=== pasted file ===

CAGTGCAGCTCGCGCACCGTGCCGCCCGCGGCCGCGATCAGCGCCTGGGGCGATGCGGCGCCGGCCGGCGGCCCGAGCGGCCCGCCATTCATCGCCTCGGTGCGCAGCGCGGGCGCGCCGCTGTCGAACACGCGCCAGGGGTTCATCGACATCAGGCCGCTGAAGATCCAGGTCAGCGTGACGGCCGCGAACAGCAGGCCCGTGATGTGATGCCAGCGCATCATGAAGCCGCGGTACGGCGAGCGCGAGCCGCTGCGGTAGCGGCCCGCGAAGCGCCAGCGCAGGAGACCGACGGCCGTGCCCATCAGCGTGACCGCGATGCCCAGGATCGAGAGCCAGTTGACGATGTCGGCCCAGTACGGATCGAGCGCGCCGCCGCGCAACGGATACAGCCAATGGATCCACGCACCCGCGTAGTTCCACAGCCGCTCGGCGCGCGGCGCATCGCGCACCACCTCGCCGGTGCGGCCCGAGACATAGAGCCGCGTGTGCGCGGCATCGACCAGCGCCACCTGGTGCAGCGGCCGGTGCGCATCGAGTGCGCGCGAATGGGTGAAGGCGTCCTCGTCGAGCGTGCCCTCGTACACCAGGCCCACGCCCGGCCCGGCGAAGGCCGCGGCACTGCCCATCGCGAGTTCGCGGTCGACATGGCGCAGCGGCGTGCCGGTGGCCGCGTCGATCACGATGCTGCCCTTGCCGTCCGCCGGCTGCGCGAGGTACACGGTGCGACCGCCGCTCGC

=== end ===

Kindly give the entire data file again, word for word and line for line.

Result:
CAGTGCAGCTCGCGCACCGTGCCGCCCGCGGCCGCGATCAGCGCCTGGGGCGATGCGGCGCCGGCCGGCGGCCCGAGCGGCCCGCCATTCATCGCCTCGGTGCGCAGCGCGGGCGCGCCGCTGTCGAACACGCGCCAGGGGTTCATCGACATCAGGCCGCTGAAGATCCAGGTCAGCGTGACGGCCGCGAACAGCAGGCCCGTGATGTGATGCCAGCGCATCATGAAGCCGCGGTACGGCGAGCGCGAGCCGCTGCGGTAGCGGCCCGCGAAGCGCCAGCGCAGGAGACCGACGGCCGTGCCCATCAGCGTGACCGCGATGCCCAGGATCGAGAGCCAGTTGACGATGTCGGCCCAGTACGGATCGAGCGCGCCGCCGCGCAACGGATACAGCCAATGGATCCACGCACCCGCGTAGTTCCACAGCCGCTCGGCGCGCGGCGCATCGCGCACCACCTCGCCGGTGCGGCCCGAGACATAGAGCCGCGTGTGCGCGGCATCGACCAGCGCCACCTGGTGCAGCGGCCGGTGCGCATCGAGTGCGCGCGAATGGGTGAAGGCGTCCTCGTCGAGCGTGCCCTCGTACACCAGGCCCACGCCCGGCCCGGCGAAGGCCGCGGCACTGCCCATCGCGAGTTCGCGGTCGACATGGCGCAGCGGCGTGCCGGTGGCCGCGTCGATCACGATGCTGCCCTTGCCGTCCGCCGGCTGCGCGAGGTACACGGTGCGACCGCCGCTCGC